Treatments and drugs

By Mayo Clinic Staff

Treatment depends on the cause of orchitis.

Treating bacterial orchitis

In addition to steps to relieve discomfort, such as resting and applying ice packs, bacterial orchitis and epididymo-orchitis require antibiotic treatment. If the cause of the infection is an STI, your sexual partner also needs treatment.

Antibiotic drugs most commonly used to treat bacterial orchitis include ceftriaxone (Rocephin), ciprofloxacin (Cipro), doxycycline (Vibramycin, Doryx), azithromycin (Zithromax), and trimethoprim and sulfamethoxazole combined (Bactrim, Septra). Make sure your doctor is aware of any other medications you're taking or any allergies you have. This information, as well as whether your infection is sexually transmitted and what type of STI you have, will help your doctor select the best treatment.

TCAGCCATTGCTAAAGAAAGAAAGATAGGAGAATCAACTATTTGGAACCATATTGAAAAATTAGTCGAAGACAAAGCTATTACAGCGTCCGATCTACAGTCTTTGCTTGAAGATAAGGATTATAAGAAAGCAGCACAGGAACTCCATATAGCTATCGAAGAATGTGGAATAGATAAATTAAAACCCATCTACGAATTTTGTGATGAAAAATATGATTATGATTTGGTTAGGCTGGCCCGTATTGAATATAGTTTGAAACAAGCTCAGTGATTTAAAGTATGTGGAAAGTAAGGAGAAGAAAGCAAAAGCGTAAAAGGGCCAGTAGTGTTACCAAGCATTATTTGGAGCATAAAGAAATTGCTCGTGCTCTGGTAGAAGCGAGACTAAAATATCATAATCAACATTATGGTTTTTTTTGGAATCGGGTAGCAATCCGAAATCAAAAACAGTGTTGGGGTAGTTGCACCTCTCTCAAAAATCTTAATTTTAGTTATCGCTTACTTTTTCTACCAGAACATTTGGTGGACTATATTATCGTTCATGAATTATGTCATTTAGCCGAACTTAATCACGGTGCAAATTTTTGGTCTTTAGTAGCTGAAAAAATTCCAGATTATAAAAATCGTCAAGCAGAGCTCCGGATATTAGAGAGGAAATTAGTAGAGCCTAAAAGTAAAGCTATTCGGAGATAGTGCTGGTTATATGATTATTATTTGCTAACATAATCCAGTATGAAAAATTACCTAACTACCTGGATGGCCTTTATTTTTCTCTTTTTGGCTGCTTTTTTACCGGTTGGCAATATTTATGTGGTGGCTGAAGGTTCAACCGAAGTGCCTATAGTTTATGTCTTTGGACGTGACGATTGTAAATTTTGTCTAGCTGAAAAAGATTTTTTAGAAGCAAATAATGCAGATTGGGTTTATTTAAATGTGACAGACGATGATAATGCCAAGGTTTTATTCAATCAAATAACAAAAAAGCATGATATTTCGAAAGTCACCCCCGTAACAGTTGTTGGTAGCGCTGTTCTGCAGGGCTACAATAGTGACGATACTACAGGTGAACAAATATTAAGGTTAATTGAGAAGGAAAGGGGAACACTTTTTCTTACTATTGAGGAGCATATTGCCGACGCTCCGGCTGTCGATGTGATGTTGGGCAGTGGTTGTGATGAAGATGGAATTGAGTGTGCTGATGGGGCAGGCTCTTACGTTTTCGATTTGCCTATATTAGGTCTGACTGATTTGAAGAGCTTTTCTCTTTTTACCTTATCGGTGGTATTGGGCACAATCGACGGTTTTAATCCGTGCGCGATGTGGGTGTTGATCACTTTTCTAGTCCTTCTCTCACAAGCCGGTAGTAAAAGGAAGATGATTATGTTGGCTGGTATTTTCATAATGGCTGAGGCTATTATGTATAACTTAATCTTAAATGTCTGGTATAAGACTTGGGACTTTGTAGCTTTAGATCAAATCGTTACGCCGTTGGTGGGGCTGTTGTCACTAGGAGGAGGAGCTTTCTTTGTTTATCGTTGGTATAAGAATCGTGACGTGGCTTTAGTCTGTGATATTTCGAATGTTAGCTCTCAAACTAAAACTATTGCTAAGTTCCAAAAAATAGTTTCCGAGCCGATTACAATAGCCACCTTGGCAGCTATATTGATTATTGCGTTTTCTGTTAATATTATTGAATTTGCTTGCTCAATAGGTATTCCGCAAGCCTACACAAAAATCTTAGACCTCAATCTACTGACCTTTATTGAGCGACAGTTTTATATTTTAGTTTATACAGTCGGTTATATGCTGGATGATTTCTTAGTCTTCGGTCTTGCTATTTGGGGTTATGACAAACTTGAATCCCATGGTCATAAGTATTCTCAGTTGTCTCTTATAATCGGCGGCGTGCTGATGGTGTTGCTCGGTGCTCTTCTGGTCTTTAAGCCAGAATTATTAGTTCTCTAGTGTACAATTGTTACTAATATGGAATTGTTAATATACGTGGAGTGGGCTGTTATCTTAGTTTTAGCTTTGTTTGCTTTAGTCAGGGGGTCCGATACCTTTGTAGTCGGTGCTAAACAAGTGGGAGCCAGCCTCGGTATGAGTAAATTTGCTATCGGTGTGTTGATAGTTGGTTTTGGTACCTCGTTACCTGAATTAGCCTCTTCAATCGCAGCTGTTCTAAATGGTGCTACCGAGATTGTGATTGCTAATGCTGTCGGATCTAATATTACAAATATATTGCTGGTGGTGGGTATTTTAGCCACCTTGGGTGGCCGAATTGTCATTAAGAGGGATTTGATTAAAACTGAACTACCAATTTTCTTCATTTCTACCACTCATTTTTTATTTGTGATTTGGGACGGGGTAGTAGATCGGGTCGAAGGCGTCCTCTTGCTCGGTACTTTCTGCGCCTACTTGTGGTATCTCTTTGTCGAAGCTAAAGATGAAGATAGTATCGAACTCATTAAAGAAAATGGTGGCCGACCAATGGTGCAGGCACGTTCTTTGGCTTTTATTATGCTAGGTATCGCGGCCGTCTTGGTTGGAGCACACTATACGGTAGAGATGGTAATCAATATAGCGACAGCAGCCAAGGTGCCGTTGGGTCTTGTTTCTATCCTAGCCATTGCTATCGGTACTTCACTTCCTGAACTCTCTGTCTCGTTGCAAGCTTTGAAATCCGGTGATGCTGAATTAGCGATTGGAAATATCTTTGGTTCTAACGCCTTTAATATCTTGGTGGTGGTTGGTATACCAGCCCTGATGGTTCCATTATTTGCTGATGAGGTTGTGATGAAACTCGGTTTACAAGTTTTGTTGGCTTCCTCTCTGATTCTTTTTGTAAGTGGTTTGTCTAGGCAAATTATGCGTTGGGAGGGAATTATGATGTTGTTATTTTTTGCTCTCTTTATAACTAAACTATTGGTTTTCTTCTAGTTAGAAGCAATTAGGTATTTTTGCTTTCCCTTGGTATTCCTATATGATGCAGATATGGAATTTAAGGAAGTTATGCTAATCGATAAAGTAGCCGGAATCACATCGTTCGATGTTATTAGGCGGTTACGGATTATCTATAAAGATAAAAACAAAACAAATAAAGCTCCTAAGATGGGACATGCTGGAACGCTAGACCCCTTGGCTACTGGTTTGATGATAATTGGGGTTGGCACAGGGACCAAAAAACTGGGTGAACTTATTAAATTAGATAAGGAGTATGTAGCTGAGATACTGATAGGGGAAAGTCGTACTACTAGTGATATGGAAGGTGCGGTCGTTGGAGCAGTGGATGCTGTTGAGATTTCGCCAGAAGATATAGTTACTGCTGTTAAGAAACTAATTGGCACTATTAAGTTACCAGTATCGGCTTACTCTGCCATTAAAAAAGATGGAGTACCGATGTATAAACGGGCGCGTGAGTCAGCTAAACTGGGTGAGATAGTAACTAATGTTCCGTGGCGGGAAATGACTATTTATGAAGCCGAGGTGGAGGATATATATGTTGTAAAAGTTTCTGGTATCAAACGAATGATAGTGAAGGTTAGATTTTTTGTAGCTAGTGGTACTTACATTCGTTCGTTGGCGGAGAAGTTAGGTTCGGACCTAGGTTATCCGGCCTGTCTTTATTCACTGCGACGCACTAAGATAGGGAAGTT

Be sure to take the entire course of antibiotics recommended by your doctor. Even if your symptoms clear up sooner, take all your antibiotics to ensure that the infection is gone. It may take several weeks for the tenderness to disappear.

Treating viral orchitis

If your doctor has determined that a bacterial infection isn't the cause of your orchitis, you won't need antibiotic treatment. Instead, treatment for viral orchitis, the type associated with mumps, is aimed at relieving symptoms. Your doctor may prescribe pain medication, nonsteroidal anti-inflammatory drugs, such as ibuprofen (Advil, Motrin, others) or naproxen (Aleve, others), and recommend bed rest, elevating your scrotum and applying cold packs. If you have viral orchitis, you'll usually start to feel better within three to 10 days, though it may take several weeks for the scrotal tenderness to go away.

Oct. 07, 2011

You Are ... The Campaign for Mayo Clinic

Mayo Clinic is a not-for-profit organization. Make a difference today.